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California to consider decriminalising LSD, ketamine and magic mushrooms

The Telegraph logo The Telegraph 21/02/2021 Laurence Dodds
Psilocybin mushrooms at a pop-up cannabis market in Los Angeles. - AP © AP Psilocybin mushrooms at a pop-up cannabis market in Los Angeles. - AP

Psychedelic drugs such as LSD, ketamine and magic mushrooms could be decriminalised in California amid a wave of drug liberalisation that is sweeping across the US.

A proposed law put forth in the California senate last week would make it legal for anyone over 21 to carry small amounts of eight substances including DMT and MDMA, as well as expunging many criminal convictions.

The bill, introduced by San Francisco Democrat Scott Wiener, says America's war on drugs has inflicted "overwhelming financial and social costs" while ignoring the potential therapeutic benefits of psychedelics.

It is only the latest example of US states turning against decades of harsh drug enforcement, chiming with momentum to federally decriminalise cannabis in Washington DC.

Four red states voted to legalise pot in November, while both Oregon and the city of DC backed psilocybin (or "magic") mushrooms for therapeutic use. Oregon also decriminalised "personal" amounts of all drugs starting on Feb 1.

Timothy Leary sitting on a couch: LSD was first popularised in the 1960s by US psychologist Timoth Leary, who coined the phrase "turn on, tune in, drop out". - John Bulmer © Provided by The Telegraph LSD was first popularised in the 1960s by US psychologist Timoth Leary, who coined the phrase "turn on, tune in, drop out". - John Bulmer

Natalie Ginsberg, policy director of Multidisciplinary Association for Psychedelic Studies (Maps), who helped write the California's bill, said it was part of an "exciting" trend of US states learning from and building on each other's work.

For example, some of the earliest states to legalise cannabis offered no way to clear criminal convictions, which had been disproportionately imposed on black Americans. That allowed white entrepreneurs with spotless records to dominate the new "green gold rush", at the expense of those who had been arrested for plying the same trade previously.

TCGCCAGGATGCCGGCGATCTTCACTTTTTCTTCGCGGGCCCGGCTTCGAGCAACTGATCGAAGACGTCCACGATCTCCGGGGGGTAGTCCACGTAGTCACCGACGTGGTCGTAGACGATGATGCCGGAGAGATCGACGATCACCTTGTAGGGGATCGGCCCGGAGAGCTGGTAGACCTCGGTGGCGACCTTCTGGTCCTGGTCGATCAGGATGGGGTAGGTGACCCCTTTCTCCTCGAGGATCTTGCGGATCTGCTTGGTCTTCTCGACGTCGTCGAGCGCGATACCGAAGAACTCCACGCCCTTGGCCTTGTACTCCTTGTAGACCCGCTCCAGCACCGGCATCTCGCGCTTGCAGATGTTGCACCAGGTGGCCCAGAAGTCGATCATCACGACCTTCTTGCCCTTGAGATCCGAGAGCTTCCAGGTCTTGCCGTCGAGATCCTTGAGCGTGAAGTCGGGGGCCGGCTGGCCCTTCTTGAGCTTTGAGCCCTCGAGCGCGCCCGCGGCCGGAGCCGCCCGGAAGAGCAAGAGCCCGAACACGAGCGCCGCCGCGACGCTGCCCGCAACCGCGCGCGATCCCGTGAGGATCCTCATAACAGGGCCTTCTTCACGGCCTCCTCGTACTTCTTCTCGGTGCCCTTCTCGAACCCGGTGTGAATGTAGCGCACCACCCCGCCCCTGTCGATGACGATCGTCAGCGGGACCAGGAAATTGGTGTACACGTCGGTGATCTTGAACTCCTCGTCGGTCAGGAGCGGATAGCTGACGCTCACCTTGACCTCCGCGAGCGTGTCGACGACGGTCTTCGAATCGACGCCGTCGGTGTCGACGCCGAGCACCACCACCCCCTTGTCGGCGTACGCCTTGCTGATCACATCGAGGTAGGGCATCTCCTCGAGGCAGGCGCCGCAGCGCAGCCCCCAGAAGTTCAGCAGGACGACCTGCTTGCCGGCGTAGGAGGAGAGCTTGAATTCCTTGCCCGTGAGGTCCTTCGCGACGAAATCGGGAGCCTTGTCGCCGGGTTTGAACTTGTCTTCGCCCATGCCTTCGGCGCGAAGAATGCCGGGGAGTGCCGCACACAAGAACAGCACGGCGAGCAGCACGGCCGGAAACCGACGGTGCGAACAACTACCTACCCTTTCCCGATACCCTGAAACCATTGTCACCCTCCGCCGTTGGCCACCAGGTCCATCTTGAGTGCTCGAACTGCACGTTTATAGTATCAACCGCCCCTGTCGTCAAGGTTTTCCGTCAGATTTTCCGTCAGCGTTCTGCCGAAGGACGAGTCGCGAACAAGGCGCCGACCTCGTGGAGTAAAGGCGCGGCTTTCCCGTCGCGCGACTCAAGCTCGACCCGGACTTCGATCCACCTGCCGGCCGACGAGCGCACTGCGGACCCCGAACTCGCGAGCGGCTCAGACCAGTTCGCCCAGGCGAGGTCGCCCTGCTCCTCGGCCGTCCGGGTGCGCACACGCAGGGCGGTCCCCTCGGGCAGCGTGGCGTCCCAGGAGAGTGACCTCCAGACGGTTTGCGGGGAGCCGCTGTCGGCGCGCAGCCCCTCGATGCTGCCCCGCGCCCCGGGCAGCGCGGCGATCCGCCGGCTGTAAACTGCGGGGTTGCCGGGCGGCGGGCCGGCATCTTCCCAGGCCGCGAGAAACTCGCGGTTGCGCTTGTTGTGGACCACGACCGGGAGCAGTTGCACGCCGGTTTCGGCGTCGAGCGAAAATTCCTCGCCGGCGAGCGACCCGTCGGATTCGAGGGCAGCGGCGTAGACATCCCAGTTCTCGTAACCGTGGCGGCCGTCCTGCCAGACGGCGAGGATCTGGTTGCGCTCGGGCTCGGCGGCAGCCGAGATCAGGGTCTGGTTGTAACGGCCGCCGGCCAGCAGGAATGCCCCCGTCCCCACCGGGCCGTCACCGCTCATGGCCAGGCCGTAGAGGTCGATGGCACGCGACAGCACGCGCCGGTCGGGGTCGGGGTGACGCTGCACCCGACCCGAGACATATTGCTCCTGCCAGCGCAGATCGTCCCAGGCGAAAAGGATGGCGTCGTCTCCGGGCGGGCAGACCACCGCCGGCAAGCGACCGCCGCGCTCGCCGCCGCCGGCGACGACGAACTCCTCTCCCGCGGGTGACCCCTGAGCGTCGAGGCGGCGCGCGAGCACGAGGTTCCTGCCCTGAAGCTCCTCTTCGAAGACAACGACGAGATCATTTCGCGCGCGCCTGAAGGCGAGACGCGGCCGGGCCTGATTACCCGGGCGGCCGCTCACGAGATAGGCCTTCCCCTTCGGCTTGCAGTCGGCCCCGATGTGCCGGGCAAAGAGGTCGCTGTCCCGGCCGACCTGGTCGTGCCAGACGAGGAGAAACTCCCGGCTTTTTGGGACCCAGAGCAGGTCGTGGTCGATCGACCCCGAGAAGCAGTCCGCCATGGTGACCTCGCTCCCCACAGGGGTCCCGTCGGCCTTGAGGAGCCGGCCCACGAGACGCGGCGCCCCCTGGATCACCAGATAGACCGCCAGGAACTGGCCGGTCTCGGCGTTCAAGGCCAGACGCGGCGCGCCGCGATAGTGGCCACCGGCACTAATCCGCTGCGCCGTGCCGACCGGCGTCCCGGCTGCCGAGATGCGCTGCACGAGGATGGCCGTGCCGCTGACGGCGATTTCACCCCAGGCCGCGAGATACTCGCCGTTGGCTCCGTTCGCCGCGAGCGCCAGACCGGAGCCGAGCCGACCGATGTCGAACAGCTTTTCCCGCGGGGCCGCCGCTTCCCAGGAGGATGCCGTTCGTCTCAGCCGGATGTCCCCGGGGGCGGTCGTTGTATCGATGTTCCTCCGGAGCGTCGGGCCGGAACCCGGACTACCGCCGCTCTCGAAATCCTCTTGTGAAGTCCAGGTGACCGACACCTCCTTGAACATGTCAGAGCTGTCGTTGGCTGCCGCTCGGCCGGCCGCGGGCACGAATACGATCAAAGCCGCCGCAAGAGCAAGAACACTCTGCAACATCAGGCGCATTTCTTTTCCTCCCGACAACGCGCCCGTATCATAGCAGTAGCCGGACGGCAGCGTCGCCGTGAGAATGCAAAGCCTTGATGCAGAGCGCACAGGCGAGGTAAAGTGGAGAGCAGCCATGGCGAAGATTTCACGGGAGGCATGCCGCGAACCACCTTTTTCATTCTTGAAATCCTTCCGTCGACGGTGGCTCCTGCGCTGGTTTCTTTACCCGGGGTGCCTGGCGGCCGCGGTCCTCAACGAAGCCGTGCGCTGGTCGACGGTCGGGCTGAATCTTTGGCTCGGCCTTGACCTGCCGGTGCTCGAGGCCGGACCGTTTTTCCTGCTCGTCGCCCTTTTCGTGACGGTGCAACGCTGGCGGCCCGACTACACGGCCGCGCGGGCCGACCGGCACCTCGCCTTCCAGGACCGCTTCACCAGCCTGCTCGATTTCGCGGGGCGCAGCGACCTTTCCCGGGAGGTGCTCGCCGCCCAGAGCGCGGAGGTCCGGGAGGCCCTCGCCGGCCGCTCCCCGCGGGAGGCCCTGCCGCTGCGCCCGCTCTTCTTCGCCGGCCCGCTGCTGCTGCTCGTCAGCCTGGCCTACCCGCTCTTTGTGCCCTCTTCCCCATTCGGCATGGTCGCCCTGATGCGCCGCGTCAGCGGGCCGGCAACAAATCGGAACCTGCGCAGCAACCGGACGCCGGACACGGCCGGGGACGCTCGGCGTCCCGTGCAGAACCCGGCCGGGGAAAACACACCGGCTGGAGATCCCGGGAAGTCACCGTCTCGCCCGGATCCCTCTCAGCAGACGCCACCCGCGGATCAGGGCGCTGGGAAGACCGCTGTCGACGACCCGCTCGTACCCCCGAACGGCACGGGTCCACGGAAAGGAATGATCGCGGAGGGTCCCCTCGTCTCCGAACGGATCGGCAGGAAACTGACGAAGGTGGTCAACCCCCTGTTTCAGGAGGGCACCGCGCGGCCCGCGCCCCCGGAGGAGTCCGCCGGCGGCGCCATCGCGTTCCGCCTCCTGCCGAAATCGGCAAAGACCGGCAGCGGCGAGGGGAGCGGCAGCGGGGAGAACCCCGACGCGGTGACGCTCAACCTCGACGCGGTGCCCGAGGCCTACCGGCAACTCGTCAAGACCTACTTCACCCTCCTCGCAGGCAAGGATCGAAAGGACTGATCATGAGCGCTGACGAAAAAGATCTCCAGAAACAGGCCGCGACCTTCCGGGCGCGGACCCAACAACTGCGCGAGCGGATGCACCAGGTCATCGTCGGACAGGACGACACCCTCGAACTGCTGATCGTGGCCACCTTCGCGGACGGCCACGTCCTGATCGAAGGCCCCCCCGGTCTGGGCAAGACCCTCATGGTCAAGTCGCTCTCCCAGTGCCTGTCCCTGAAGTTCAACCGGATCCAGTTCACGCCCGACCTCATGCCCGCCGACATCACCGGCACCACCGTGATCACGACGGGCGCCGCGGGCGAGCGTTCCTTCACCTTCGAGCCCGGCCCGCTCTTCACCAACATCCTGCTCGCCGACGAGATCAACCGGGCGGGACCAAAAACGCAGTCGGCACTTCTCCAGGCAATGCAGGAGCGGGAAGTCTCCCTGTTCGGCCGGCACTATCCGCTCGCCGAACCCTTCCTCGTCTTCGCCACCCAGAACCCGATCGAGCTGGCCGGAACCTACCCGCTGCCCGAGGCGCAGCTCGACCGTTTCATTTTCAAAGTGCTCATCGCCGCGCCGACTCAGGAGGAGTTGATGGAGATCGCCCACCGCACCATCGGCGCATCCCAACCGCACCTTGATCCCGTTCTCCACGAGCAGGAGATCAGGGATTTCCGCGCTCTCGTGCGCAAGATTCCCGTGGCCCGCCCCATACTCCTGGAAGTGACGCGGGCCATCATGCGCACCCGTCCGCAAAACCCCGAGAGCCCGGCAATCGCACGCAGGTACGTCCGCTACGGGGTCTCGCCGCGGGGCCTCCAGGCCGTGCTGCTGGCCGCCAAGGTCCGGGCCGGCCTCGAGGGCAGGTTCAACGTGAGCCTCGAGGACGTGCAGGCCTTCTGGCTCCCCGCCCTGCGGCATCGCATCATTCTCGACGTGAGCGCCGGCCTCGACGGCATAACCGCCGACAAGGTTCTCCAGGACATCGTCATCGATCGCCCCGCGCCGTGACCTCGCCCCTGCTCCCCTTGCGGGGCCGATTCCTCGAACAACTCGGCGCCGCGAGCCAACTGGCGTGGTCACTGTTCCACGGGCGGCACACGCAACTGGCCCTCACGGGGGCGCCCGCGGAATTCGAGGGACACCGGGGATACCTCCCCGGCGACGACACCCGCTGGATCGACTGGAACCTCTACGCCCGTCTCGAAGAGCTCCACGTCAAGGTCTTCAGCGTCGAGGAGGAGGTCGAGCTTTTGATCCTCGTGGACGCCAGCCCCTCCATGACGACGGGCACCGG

Alongside drugs, Mr Wiener's bill would decriminalise various methods of checking their safety and purity in an attempt to reduce accidental overdoses. It would also create a path towards legalising psychedelics for medical and spiritual use.

Indigenous Americans have used mescaline and psilocybin mushrooms, supposedly called "flesh of the gods" by the Aztecs, for millennia. The bill specifically excludes peyote, a psychoactive cactus which is federally permitted as a sacrament but highly endangered.

More recently, California's fusion of hippie culture, social activism, Eastern philosophy, new age mysticism and psychological experimentation has shaped above-board research and therapy programmes exploring psychedelics' capacity to alleviate, and sometimes exacerbate, mental illness.

Ms Ginsberg said that many therapists who had worked with MDMA in the Seventies "went underground" when it was banned in the Eighties, continuing their practice "at great personal risk". Decriminalising, she said, would help them "feel a little more safe", although it is not the bill's intention.

Iryna Aronov, a Mountain View therapist who helps people make sense of traumatic drug experiences, said that criminal sanctions make it easier for users to have a bad trip, anxiously imagining police officers everywhere.

She also argues that that the stigma leads some therapists to dismiss patients' positive psychedelic use as "just getting high", making them feel "pathologised and shamed". She described how her own therapist's judgement deterred her from processing her psychedelic experiences for years.

However, Dr Paul Abramson, a federally licensed ketamine therapist and the director of My Doctor Medical Group in San Francisco, said the bill would make no immediate difference to most clinicians' actual practice, since it will not change medical regulations.

He said the inclusion of ketamine was "highly problematic" because, unlike other "classical psychedelics", it is highly addictive and dangerous outside controlled settings. Although he is in favour of general decriminalisation as a way of reducing harm to users, he urged caution for patients attempting DIY psychedelic therapy.

"These are real medications, and like all medications they  an have side effects," he said. "I've seen a lot of people with serious mental problems use these drugs without supervision and have psychological crises." 

Ms Ginsberg said that MDMA and ketamine had been included because they are often adulterated with dangerous ingredients and lead to criminal charges more frequently than other psychedelics.

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